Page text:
With the whirl of the holiday season upon us, most broadcasters rightly thought they could put off looking ahead to the next license renewal cycle until 2019. Au contraire, says the FCC, which began sending out blast emails to certain radio licensees on December 6, warning that FCC internal audits have revealed that many stations’ online public files (OPIF) are not up to snuff.

Thanks to the Commission’s shift in recent years to requiring maintenance of radio and TV stations’ public inspection files on an FCC-hosted online system, the upcoming license renewal cycle is poised to be fraught with potential pitfalls for broadcasters. One can argue that the FCC is actually doing these stations a favor by pointing out problems now, while you still have time to fix them.

Broadcast license renewal season is just around the corner. License renewal applications for radio broadcast licensees in DC, Maryland, Virginia and West Virginia are due in the second quarter of 2019. Other state groupings of radio stations will file in two-month waves thereafter for the next four years. TV broadcast license renewals get underway in 2020. With the roll-out of the OPIF over the last few years, the vast majority of TV stations and all radio stations filed their last license renewal applications before the online public file rules were in effect.

Now, you might ask yourself: what difference will the online public file requirements make to a license renewal application? It’s true that a license renewal application has long required a licensee to certify compliance with the FCC’s public file rules, and a false certification on a renewal application has always been subject to penalties, including fines, short-term renewals, or even, in extreme circumstances, designation for hearing for license revocation. The difference going forward is the ease with which Commission staff can audit a licensee’s public file, as evidenced by the emails streaming out from the FCC staff.

In the past, if a licensee mistakenly or carelessly neglected to maintain its public file, there was little chance FCC staff, or even the licensee’s attorney, would be able to review the public file because doing so required traveling to the station’s main studio and manually searching paper documents. With online public files, Commission staff can now review any licensee’s public file at any time, on a computer in their office, at home, or in their local coffee shop.  When your renewal is filed, FCC staff will be able to (and are very likely to) affirmatively review your online public file to ensure that it contains the appropriate documents, and that they were filed in a timely manner.  Any shortcomings may result in sanctions for the public file violations themselves as well as for any inaccurate certifications included in the renewal application regarding those files.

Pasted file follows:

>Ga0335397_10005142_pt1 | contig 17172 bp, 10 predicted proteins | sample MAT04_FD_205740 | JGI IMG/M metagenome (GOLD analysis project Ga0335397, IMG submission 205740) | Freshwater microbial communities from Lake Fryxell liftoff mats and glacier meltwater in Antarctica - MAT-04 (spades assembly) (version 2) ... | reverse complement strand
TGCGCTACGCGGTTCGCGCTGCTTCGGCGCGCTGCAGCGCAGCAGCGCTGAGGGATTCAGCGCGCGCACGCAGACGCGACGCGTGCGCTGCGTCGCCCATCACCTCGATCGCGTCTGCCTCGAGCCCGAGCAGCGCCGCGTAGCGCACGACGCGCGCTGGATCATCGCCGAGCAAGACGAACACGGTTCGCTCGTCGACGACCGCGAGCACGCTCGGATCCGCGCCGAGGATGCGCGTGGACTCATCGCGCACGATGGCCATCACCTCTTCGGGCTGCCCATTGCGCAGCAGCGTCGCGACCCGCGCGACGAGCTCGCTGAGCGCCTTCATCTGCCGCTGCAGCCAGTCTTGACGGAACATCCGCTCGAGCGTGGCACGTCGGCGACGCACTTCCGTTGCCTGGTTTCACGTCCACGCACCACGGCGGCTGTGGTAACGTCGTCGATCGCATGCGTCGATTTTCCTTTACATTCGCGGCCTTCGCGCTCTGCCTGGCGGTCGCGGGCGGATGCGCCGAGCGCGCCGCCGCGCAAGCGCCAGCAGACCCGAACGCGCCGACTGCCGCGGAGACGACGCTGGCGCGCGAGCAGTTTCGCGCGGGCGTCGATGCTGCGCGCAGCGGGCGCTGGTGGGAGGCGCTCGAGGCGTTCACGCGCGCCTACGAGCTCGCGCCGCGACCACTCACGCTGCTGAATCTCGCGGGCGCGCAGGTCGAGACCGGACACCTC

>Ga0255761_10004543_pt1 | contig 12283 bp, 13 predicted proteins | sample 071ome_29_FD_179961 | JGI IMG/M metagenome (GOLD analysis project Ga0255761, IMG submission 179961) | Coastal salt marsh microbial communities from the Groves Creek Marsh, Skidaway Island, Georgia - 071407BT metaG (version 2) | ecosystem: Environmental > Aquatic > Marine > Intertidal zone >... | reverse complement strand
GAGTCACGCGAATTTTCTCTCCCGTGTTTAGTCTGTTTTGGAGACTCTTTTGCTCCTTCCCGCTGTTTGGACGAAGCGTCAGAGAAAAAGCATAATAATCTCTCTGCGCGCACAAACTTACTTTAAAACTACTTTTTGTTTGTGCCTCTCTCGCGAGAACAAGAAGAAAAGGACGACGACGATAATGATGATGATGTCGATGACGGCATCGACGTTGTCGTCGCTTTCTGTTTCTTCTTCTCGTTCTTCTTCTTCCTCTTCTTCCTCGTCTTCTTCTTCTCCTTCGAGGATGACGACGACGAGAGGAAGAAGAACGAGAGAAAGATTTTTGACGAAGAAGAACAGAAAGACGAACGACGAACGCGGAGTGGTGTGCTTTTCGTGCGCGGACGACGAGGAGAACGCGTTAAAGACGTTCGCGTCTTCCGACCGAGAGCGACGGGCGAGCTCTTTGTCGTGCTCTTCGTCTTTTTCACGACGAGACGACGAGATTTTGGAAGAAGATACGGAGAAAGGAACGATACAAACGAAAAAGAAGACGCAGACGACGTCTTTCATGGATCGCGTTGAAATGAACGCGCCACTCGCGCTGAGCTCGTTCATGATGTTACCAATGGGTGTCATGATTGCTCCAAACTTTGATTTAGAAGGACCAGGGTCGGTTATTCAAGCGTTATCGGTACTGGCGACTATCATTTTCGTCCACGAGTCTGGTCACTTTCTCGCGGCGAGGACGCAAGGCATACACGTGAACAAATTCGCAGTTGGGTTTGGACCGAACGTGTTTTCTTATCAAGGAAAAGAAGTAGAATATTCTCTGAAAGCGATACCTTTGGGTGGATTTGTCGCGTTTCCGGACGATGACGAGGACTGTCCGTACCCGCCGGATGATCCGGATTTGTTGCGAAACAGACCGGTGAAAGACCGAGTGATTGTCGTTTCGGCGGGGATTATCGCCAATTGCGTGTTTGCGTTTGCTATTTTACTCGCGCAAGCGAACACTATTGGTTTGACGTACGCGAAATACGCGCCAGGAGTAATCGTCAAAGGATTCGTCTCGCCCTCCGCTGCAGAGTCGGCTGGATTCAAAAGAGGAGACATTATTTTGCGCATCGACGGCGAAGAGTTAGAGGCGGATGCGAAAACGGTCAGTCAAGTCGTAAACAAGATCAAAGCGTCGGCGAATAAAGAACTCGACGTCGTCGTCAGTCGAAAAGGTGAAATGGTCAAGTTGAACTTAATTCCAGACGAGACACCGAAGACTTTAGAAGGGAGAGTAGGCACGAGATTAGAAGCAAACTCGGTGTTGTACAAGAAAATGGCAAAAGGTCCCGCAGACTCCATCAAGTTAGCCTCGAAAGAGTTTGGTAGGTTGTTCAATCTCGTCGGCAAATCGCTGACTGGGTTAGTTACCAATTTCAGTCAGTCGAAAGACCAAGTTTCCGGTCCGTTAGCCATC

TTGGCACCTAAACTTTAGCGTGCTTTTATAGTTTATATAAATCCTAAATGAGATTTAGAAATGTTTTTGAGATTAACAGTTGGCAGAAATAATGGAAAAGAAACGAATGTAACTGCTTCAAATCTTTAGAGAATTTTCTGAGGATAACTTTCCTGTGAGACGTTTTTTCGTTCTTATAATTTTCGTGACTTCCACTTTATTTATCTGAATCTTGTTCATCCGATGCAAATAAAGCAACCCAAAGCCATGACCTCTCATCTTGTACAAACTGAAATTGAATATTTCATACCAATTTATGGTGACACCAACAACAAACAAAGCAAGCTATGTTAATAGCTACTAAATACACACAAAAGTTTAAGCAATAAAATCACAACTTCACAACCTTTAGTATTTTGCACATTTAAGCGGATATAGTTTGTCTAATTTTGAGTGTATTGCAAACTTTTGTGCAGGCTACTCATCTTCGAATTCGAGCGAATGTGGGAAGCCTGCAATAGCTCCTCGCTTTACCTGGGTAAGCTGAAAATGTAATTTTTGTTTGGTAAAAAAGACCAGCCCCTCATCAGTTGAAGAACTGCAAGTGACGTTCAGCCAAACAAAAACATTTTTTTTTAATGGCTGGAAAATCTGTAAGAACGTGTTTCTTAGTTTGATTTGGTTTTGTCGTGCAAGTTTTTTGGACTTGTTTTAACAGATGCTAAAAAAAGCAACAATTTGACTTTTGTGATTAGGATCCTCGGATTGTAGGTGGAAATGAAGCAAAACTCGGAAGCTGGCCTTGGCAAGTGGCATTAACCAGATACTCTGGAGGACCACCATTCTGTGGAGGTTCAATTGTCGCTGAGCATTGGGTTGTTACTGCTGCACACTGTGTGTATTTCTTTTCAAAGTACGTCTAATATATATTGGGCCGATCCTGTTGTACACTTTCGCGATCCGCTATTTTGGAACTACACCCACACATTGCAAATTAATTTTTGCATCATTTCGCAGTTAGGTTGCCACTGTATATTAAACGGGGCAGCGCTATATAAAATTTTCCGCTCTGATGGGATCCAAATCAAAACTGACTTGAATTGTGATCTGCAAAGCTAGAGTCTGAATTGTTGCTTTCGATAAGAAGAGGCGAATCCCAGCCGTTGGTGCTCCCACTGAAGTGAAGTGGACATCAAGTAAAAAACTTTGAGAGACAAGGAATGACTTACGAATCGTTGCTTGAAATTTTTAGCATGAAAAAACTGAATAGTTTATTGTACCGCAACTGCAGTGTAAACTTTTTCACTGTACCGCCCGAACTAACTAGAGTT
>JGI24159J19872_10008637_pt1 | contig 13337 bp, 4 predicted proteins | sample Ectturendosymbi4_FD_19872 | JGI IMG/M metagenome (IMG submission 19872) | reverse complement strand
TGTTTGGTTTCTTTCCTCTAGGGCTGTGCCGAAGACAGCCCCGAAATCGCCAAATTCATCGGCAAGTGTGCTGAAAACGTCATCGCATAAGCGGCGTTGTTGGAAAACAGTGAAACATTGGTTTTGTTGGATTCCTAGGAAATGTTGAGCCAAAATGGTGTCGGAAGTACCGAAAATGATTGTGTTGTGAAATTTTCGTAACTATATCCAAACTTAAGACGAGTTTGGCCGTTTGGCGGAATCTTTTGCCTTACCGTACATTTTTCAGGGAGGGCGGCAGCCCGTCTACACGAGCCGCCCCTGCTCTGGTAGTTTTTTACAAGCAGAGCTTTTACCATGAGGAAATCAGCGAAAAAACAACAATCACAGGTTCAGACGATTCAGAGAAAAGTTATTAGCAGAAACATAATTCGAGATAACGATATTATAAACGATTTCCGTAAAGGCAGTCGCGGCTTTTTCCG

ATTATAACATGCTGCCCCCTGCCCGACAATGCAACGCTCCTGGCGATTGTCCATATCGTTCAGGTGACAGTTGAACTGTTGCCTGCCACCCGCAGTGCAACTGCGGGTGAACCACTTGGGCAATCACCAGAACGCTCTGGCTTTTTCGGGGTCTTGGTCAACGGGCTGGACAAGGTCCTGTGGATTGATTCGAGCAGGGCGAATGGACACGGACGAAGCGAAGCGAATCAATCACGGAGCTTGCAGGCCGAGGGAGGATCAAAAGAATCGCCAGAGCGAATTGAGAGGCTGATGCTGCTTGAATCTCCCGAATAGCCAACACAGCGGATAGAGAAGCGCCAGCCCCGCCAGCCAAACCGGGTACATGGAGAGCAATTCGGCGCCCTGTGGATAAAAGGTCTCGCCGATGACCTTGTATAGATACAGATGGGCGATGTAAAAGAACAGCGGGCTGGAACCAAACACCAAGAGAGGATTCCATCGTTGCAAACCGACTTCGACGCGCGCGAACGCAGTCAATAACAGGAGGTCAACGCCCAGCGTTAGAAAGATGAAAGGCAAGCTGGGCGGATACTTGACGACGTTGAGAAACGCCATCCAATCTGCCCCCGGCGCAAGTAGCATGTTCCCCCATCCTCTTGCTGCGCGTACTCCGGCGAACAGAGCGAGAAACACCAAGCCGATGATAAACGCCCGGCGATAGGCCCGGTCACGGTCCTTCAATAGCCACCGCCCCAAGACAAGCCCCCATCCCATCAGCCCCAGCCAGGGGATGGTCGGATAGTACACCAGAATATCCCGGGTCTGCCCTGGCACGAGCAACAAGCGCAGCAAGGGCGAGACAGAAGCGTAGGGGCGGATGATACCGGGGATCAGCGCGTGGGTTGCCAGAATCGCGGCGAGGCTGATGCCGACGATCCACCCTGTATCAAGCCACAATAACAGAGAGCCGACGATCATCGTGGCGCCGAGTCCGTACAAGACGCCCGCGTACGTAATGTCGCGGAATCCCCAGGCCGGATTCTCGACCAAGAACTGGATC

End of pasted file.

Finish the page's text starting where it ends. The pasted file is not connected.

Because of the increased scrutiny, and the potentially severe consequences, we advise our clients to take extra precautions to ensure compliance with public file rules. Broadcast licensees should carefully review their public file(s) and consult their attorney to ensure every “t” is crossed and every “I” dotted. The level of detail needed in an OPIF review cannot be stressed enough. For example, when looking at a station’s issues-programs lists, we might ask, just to start, the following:

Did you upload and maintain in the correct folder in the OPIF your issues-programs reports for each quarter since the last renewal was granted? If yes, were they timely (by the 10th of the month following the quarter)? Does each report contain the detailed information required by the FCC rules?

And that is just one of many items in the OPIF that must be reviewed.

Broadcasters who received an email from the FCC regarding their public file must respond to the email and give a general idea of when they expect to get right with the rules. Others who didn’t receive such an email should nevertheless take a look to make sure everything is ship-shape, and make sure internal processes for ongoing uploads are squared away for the coming years.  If a licensee discovers a problem with its public file, it is especially important to check with  experienced FCC counsel to ensure your online public file is in tip-top shape!

The first round of radio license renewals must be filed by June 3, 2019, with pre-filing announcements beginning in April. Be sure to check back here at CommLawBlog for updates and developments as we head into the license renewal season.